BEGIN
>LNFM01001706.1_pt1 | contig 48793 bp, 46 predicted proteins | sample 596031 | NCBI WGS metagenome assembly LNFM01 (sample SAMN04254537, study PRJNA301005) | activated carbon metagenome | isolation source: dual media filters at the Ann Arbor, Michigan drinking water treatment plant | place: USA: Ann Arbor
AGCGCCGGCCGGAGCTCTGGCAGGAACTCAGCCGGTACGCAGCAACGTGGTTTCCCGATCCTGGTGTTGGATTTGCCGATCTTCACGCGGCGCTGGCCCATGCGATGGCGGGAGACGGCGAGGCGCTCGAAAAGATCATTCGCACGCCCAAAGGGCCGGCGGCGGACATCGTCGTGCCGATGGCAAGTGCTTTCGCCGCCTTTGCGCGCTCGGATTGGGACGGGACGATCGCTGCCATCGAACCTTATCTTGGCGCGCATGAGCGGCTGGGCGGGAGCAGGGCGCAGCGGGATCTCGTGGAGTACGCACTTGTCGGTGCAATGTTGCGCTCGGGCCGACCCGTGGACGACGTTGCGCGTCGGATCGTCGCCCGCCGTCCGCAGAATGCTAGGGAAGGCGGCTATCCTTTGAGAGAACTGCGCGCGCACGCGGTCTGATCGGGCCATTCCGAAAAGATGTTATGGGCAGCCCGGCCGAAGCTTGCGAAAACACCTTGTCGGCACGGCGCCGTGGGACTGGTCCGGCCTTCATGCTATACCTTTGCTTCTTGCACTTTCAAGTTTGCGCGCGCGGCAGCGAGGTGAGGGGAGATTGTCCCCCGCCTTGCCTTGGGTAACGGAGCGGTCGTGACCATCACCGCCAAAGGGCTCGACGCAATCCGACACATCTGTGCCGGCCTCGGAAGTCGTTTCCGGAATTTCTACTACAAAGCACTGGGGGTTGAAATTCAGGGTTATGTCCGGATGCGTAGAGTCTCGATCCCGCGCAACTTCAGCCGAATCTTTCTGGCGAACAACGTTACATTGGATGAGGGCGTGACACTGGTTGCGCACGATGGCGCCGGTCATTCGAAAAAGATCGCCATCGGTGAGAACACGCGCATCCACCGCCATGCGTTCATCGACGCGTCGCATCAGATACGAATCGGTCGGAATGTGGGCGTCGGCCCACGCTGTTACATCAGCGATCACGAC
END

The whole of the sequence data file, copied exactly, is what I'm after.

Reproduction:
>LNFM01001706.1_pt1 | contig 48793 bp, 46 predicted proteins | sample 596031 | NCBI WGS metagenome assembly LNFM01 (sample SAMN04254537, study PRJNA301005) | activated carbon metagenome | isolation source: dual media filters at the Ann Arbor, Michigan drinking water treatment plant | place: USA: Ann Arbor
AGCGCCGGCCGGAGCTCTGGCAGGAACTCAGCCGGTACGCAGCAACGTGGTTTCCCGATCCTGGTGTTGGATTTGCCGATCTTCACGCGGCGCTGGCCCATGCGATGGCGGGAGACGGCGAGGCGCTCGAAAAGATCATTCGCACGCCCAAAGGGCCGGCGGCGGACATCGTCGTGCCGATGGCAAGTGCTTTCGCCGCCTTTGCGCGCTCGGATTGGGACGGGACGATCGCTGCCATCGAACCTTATCTTGGCGCGCATGAGCGGCTGGGCGGGAGCAGGGCGCAGCGGGATCTCGTGGAGTACGCACTTGTCGGTGCAATGTTGCGCTCGGGCCGACCCGTGGACGACGTTGCGCGTCGGATCGTCGCCCGCCGTCCGCAGAATGCTAGGGAAGGCGGCTATCCTTTGAGAGAACTGCGCGCGCACGCGGTCTGATCGGGCCATTCCGAAAAGATGTTATGGGCAGCCCGGCCGAAGCTTGCGAAAACACCTTGTCGGCACGGCGCCGTGGGACTGGTCCGGCCTTCATGCTATACCTTTGCTTCTTGCACTTTCAAGTTTGCGCGCGCGGCAGCGAGGTGAGGGGAGATTGTCCCCCGCCTTGCCTTGGGTAACGGAGCGGTCGTGACCATCACCGCCAAAGGGCTCGACGCAATCCGACACATCTGTGCCGGCCTCGGAAGTCGTTTCCGGAATTTCTACTACAAAGCACTGGGGGTTGAAATTCAGGGTTATGTCCGGATGCGTAGAGTCTCGATCCCGCGCAACTTCAGCCGAATCTTTCTGGCGAACAACGTTACATTGGATGAGGGCGTGACACTGGTTGCGCACGATGGCGCCGGTCATTCGAAAAAGATCGCCATCGGTGAGAACACGCGCATCCACCGCCATGCGTTCATCGACGCGTCGCATCAGATACGAATCGGTCGGAATGTGGGCGTCGGCCCACGCTGTTACATCAGCGATCACGAC